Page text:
The big question is should you visit Versailles on your first family trip to France? Hmnh, that’s a good question. I think it really depends on the pace of the holiday you want. If your family wants to cram in the activities, then I would recommend yes. However, if you want some down time, which is highly suggested when traveling with kids, I would suggest you either extend your stay in France or consider Versailles for your next holiday to France.

If however, you have decided to travel to Versailles, it’s relatively easy. You can either take the train there or book a private tour and driver. Before you go to Versailles, determine how much of the sight you want to see. You can see the main building that King Louis XIV built and return to Paris after that, or add on the gardens and Marie Antoinette’s home. Versailles is pretty awe-inspiring and can take a while to see most of the grounds.

After a half or full day at Versailles, treat your kids to a meal in Paris. Then get ready for your last day in Paris before you head to Normandy.

Day 4 – Your last day in Paris

What should the focus of your last day in Paris be? Once again, it really depends on the age of your kids and the kinds of activities you enjoy. The river cruise along the Seine is family-friendly and appeals to travelers of all ages. If you have older kids or teens, they may enjoy the evening dinner on the Seine River Cruise. Most of the river cruises depart south of the Seine at either Pont Neuf (close to Ile de la Cite) or near the Eiffel Tower.

You can always combine the River Cruise with either the summit to the Eiffel Tower or a museum day to save time.

Before you head back to your hotel, take a stroll through any of the picturesque neighborhoods. One of my personal favorites is the Marais (on the right bank) or Saint-Germain (left bank). Stop for a drink and enjoy the lively scenes of Paris.

For hotel recommendations, I highly recommend the Esprit Saint Germain on the left bank. Our kids loved the space, which is a premium in European cities.

Note: If you book the Esprit Saint Germain or some of the other hotels listed on this site, you may receive additional amenities.

Day 5 – Bayeux, Normandy

From Paris, take the train to Bayeux. Once you’re in Bayeux, you can pick up your rental car there. Note, Bayeux is a small town so rental car agencies don’t have as many car options. If you want more car options, then I would recommend you take the train to Caen and pick up your car in Caen and drive to Bayeux. The drive from Caen to Bayeux is about 30 minutes. While Caen is a larger city, most of the city center was bombed during WWII so it isn’t as beautiful place to base yourself as Bayeux is. Also, with kids, we found Bayeux very easy to walk around.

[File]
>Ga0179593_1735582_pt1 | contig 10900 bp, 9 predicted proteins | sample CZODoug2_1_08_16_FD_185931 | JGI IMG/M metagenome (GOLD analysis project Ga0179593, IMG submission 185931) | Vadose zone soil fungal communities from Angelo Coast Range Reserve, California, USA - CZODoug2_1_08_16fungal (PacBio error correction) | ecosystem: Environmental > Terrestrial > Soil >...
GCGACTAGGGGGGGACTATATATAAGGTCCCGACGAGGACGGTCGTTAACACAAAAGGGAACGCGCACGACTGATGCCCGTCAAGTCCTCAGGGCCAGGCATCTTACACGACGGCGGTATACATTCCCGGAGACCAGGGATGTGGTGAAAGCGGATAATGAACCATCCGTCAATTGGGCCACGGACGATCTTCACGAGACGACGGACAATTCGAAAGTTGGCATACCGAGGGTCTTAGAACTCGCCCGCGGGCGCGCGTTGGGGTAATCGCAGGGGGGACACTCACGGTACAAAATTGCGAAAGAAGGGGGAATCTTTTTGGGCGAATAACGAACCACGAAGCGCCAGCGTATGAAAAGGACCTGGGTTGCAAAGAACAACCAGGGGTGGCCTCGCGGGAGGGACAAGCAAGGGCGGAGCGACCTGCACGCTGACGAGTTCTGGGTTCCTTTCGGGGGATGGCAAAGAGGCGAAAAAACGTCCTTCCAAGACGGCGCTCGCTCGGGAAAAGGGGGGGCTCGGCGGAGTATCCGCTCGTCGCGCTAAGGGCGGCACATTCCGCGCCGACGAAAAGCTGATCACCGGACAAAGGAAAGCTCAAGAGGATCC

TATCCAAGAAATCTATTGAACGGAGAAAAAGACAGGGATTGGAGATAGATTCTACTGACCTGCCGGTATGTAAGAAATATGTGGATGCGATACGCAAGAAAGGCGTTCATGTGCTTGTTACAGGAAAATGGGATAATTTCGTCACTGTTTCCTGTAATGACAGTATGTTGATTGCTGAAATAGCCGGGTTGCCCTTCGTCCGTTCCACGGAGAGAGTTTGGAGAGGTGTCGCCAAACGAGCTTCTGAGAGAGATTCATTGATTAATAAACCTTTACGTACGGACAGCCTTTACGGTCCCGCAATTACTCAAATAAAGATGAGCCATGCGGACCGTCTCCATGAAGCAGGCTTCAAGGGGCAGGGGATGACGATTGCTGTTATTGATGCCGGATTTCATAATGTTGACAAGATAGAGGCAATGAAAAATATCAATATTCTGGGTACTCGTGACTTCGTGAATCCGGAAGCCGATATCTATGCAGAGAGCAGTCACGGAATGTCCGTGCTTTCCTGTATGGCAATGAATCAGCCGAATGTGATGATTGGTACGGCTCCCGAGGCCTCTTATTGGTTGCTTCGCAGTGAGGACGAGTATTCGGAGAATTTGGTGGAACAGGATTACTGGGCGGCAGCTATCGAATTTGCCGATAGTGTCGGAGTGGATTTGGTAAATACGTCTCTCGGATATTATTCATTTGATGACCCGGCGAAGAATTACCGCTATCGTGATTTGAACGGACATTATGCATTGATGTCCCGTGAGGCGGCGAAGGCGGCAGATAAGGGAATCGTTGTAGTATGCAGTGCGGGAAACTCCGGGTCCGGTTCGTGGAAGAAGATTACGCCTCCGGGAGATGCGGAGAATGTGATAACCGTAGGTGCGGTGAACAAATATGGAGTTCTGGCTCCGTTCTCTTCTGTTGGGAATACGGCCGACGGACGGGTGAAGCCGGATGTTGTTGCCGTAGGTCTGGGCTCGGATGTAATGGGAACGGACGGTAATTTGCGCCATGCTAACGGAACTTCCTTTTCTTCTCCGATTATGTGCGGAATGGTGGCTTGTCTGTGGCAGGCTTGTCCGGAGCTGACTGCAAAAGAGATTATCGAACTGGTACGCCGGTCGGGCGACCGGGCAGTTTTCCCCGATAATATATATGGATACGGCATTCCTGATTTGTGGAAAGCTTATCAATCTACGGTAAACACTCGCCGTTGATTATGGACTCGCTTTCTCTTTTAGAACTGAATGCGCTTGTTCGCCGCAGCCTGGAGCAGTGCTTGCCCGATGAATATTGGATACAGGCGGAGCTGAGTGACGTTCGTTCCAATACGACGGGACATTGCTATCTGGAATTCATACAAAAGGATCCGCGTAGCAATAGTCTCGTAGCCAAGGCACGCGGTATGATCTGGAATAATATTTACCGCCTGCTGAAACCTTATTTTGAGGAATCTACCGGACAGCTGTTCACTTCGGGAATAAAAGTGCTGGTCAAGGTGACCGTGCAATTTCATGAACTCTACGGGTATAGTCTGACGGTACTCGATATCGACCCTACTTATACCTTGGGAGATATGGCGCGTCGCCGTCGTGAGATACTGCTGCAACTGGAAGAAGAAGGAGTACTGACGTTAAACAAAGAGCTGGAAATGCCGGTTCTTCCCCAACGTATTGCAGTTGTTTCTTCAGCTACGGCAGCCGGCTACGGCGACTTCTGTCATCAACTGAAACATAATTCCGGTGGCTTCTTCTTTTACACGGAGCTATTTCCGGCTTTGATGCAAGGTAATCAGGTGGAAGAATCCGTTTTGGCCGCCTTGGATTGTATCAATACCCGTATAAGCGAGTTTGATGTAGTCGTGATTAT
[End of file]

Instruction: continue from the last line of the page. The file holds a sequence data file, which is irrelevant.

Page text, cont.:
Once in Bayeux, I would recommend you either stay at a B&B – our personal favorite is Le Colline – or at one of the hotels in the town. Le Colline is run by Stephane Le Guennec and his wife. Stephane’s B&B is located on rue Saint Exupère, only a few steps from the famous Bayuex Tapestry Museum. You can rent up to 4 very well-appointed rooms with comfortable beds and large showers. They also have a wonderful outdoor garden and Stephane provides a daily breakfast. We loved our stay at Le Colline.

If you prefer a hotel, there are plenty of options in central Bayeux. For a splurge, consider the luxurious 5-star Villa Lara. Other recommended hotels include the Churchill or the Lion. If you don’t need to stay in the city center, then book a hotel around the perimeter of the town, such as the Novotel. But to be honest, I would rather stay in the city center.

As for parking, we found it easy to park near our B&B. If you are staying at one of the hotels, they should have designated parking.

While in Bayeux, I would spend at least 1 day visiting the main sights of the town, including the Tapestry Museum, the Cathedral, and the Battle of Normandy Museum. The kids will enjoy the Bayeux Tapestry Museum – yes, they will. Do you know why? It’s because the museum has made an effort to make the museum kid-friendly. They have an audio guide that is geared for young people. The Bayeux Tapestry is the town’s most famous attraction. It is an 11th-century masterwork of medieval art – work of stitching woven from wool yarn in ten distinct colors. The 70-meter-long Bayeux Tapestry portrays the Duke of Normandy’s (William the Conqueror) invasion of England in 1066, culminating in the Battle of Hastings.

Since the town is relatively small, I would recommend walking from sight to sight. After visiting the Tapestry Museum, walk about 5 minutes until you reach the Cathedral.

Day 6 – Day trip to the Beaches of Normandy

After a good hearty breakfast, head to Cabourg, Normandy and stop along the way at the various beaches of Normandy, like Juno Beach and Omaha Beach. Make sure to stop at Arromanches-les-Bains and walk on the beach. For lovers of WWII history, you will appreciate the effort that the Allies took to construct the artificial harbor. The remnants of the artificial harbor are still present and make for a fabulous backdrop to the misty weather in Normandy.

You can either dine in Arromanches or bring a picnic lunch, depending on the weather. After you have a break, then you can continue down the coast to Omaha Beach or stop at Batterie de Longues-sur-Mer. If you make it to Omaha Beach, check out the museum dedicated to Operation Overlord (code name for the Battle of Normandy). Even if you are not a WWII history lover, you will be amazed by the full-scale battery of tanks the Germans built on French soil to defeat the Allies.

Day 7 – Day trip to Honfleur

After a long day visiting the beaches of Normandy, take it easy and do a day trip to Honfleur. Honfleur is about a 1 hour drive from Bayeux and is a very walkable town. Parking is relatively easy to find. I recommend parking at the Bassin du Centre lot, which gives you easy access to the city center. Once you get to the city center, just absorb the historic town. Most of the restaurants and sights are near the Port of Honfleur.